Turmeric (Curcuma longa) is a root spice with intense yellow-orange pigment that has been used for centuries all over the world in cooking, cosmetics, dye, and medicinal remedies. It is a key ingredient in South Asian and Indian cuisine where a lot of curry dishes utilize turmeric for coloring and flavor. In India, turmeric is also known for its medicinal properties in Ayurvedic medicine. The root spice’s effect on free radicals, natural anti-inflammatory, antimicrobial, antioxidant, and anti‐cancer properties have been evaluated in multiple scientific studies, as well.
Turmeric vs. Curcumin
Turmeric, also known as Haridra, is a root plant that can be sliced or grinded up in cooking or stewed to make tea. It has a bright yellow color and tastes slightly peppery, bitter, and earthy.
Curcumin (diferuloylmethane) is extracted from turmeric, and as such, is only available in powder form. Curcumin was first characterized and isolated as an active phytochemical component of turmeric in 1910. As a concentrated form of turmeric, curcumin shares many of its potential health benefits, including its anti-inflammatory, antimicrobial, antioxidant, anti-cancer properties. Some studies have even found that curcumin may be beneficial in helping mood disorders. But unlike turmeric, curcumin is incredibly hydrophobic, meaning that it is not absorbed well when ingested. To enhance absorption, black pepper, which contains piperine, should be added to curcumin when being ingested for health benefits. Turmeric is often used for clear skin diets.
What is turmeric good for?
Turmeric and curcumin have shown multiple health benefits to reduce inflammation. Some studies found turmeric ingestion to be beneficial for certain skin conditions such as acne and atopic dermatitis. Turmeric supplements have also been used to support digestive health and to reduce joint pain associated with inflammatory arthritis. Read more on how to use it properly without taking into consideration many food myths.
Recent studies have also demonstrated that orally ingested curcumin may effectively decrease lipid levels in patients with type‐2 diabetes mellitus and metabolic syndrome. Additionally, turmeric may even be protective against heart disease with its ability to lower levels of C‐reactive protein. Some studies also support that taking a turmeric supplement can improve moods in patients suffering from Major Depressive Disorder.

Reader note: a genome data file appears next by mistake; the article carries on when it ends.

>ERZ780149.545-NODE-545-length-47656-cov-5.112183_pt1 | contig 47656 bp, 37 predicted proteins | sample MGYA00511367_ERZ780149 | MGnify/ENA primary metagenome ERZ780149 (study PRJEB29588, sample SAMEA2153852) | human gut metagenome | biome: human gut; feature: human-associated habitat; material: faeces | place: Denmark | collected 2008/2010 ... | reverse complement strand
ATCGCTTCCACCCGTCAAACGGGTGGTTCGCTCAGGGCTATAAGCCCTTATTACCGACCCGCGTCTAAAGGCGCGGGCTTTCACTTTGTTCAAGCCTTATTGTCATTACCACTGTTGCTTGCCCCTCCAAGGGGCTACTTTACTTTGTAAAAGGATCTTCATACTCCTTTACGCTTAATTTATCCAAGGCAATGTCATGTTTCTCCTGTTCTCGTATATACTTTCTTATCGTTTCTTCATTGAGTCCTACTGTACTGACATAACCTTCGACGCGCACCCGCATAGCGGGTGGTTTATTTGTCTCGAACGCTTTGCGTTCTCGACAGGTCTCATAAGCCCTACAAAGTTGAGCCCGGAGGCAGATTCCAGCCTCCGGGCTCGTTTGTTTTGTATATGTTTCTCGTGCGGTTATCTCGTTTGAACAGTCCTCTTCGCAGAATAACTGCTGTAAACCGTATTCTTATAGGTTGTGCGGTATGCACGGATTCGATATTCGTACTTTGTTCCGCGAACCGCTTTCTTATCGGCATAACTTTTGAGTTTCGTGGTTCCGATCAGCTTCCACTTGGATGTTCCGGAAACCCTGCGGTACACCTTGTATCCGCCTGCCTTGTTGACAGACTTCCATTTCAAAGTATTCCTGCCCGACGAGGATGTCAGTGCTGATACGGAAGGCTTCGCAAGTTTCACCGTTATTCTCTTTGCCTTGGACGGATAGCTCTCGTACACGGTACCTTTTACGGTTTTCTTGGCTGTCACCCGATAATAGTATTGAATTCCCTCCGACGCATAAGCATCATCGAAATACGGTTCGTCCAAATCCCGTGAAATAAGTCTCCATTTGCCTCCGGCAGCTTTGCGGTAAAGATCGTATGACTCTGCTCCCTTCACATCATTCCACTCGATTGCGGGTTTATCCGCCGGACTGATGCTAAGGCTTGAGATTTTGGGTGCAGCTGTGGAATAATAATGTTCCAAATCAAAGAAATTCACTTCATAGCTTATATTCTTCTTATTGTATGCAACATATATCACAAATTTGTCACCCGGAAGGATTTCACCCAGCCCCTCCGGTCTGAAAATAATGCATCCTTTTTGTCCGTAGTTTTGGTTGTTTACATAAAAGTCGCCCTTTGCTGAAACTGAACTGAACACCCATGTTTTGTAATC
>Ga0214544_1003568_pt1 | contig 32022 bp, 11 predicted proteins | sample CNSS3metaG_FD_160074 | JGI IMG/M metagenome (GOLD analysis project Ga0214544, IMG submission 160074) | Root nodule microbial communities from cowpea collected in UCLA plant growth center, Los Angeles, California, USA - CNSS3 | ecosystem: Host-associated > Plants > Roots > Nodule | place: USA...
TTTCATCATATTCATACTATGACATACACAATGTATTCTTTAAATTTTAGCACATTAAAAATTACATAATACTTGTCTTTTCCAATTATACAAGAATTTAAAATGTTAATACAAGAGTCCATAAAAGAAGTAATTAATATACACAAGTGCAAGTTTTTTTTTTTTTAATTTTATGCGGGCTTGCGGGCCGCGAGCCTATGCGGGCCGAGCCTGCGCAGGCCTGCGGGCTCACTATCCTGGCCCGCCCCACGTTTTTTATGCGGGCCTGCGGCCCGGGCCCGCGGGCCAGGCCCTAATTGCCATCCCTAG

How to use turmeric and what is the best dosage?
Unlike medications, it is much harder to evaluate the dosage and effects of natural herbal extracts because of the difficulty in controlling the sourcing and concentration of the active ingredients. While there is no consensus on the best dosage, we know from studies that, in general, consumption of turmeric and curcumin supplements is safe. Several studies found curcumin was safe at the dose of six grams taken orally per day for four to seven weeks. However, some adverse effects such as gastrointestinal upsets may occur. Furthermore, oral bioavailable formulations of curcumin were safe at the dose of 500 milligrams, two times a day for 30 days. Given this data, it is generally recommended to take turmeric at doses lower than 1000 milligrams, twice a day. It is important for patients already on multiple medications to discuss taking turmeric or curcumin with their physicians before doing so, as they may interfere with the absorption of certain prescription medications.
What are the side effects of turmeric?
Turmeric does not usually cause serious side effects, but some people can experience stomach upset, nausea, dizziness, or diarrhea. I personally experienced an “overdose” of turmeric. I made turmeric tea using two tablespoons of the powder instead of two teaspoons. About an hour after I drank the tea, I felt nauseous and dizzy with a headache. Sure enough, I looked up “turmeric overdose” and the results matched my symptoms. The lesson was that it is much safer to take turmeric in small doses and to be patient and diligent when doing so. The health benefits of turmeric are usually seen with consistent daily intake, rather than a “binge” session.
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